Title of Presentation

Teacher Immediacy

Type of Submission

Event

Graduation Year

2013

Location

Lower Level, Ames Library, Illinois Wesleyan University

Start Date

20-4-2013 9:00 AM

End Date

20-4-2013 10:00 AM

Disciplines

Education

Abstract

Actively engaging students within the classroom is one of the most challenging aspects of the classroom environment. Behaviors that depict an instructor as relatable and understandable can have positive effects upon student engagement in class. An instructor acting with these types of behaviors is said to have teacher immediacy. The desired outcomes connected to teacher immediacy are effective increases in a student’s learning and motivation. The research lacks a conclusive evidence of a direct link between immediacy and student progression, however, an instructor’s awareness of proper immediate behaviors has shown to have a positive effect on a student’s perception of their relationships with teachers. Through a comprehensive study of teacher action research, case studies, and survey research over the past decade, this paper delves into the correlation between immediate behavior and student progress.

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Apr 20th, 9:00 AM Apr 20th, 10:00 AM

Teacher Immediacy

Lower Level, Ames Library, Illinois Wesleyan University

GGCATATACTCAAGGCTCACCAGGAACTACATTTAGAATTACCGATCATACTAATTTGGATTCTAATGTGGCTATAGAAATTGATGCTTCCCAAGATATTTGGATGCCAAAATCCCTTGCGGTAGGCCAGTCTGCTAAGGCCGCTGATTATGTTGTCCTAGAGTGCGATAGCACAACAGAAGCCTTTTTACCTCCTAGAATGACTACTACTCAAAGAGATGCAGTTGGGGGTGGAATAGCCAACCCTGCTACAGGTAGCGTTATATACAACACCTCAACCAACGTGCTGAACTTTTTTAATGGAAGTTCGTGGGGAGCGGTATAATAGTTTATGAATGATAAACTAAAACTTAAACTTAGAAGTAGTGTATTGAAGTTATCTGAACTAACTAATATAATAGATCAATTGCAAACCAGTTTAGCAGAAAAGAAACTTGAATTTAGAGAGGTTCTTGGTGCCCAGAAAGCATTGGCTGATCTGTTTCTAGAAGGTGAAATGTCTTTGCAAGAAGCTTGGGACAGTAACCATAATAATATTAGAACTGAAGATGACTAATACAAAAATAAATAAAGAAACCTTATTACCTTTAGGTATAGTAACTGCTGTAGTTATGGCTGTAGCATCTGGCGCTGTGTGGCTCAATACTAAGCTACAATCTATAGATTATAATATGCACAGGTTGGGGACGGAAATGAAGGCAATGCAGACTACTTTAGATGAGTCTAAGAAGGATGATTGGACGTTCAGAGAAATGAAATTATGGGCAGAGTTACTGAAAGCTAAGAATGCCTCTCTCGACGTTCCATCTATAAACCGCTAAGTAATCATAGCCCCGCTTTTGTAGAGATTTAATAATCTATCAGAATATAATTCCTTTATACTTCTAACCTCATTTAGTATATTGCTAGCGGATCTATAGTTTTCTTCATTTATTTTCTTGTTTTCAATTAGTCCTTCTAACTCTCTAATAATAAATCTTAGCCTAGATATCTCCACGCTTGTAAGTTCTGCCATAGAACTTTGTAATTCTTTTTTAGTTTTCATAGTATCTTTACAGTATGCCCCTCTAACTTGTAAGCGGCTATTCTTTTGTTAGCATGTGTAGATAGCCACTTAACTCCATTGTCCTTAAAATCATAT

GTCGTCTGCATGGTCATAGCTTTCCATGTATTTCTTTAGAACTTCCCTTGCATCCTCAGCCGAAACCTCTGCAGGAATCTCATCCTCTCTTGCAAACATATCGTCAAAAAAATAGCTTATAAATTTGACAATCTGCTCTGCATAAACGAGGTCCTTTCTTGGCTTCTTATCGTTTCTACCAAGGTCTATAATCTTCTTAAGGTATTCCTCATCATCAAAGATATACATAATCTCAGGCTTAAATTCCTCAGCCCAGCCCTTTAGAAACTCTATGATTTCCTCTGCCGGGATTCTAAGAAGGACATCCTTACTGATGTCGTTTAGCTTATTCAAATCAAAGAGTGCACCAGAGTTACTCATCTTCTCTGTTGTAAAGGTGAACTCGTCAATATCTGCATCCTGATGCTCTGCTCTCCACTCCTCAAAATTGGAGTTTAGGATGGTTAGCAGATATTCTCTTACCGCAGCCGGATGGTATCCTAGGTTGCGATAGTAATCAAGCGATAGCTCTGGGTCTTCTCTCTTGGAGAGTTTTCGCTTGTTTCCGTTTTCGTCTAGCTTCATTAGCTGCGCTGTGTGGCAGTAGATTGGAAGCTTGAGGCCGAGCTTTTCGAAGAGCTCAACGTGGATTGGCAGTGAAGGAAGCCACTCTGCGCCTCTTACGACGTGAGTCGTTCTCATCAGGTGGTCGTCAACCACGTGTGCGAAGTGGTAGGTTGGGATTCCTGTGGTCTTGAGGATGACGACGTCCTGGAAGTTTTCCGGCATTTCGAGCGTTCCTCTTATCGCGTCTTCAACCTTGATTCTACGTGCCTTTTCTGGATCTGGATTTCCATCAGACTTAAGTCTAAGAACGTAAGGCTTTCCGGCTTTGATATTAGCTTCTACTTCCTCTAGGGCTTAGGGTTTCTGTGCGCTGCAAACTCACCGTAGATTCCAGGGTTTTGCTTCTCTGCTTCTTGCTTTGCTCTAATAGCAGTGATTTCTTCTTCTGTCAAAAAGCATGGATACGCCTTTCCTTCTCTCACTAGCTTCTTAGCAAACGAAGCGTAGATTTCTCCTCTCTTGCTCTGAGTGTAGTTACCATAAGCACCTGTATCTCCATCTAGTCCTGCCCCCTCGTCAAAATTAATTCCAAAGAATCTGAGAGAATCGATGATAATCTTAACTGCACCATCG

Actively engaging students within the classroom is one of the most challenging aspects of the classroom environment. Behaviors that depict an instructor as relatable and understandable can have positive effects upon student engagement in class. An instructor acting with these types of behaviors is said to have teacher immediacy. The desired outcomes connected to teacher immediacy are effective increases in a student’s learning and motivation. The research lacks a conclusive evidence of a direct link between immediacy and student progression, however, an instructor’s awareness of proper immediate behaviors has shown to have a positive effect on a student’s perception of their relationships with teachers. Through a comprehensive study of teacher action research, case studies, and survey research over the past decade, this paper delves into the correlation between immediate behavior and student progress.

 

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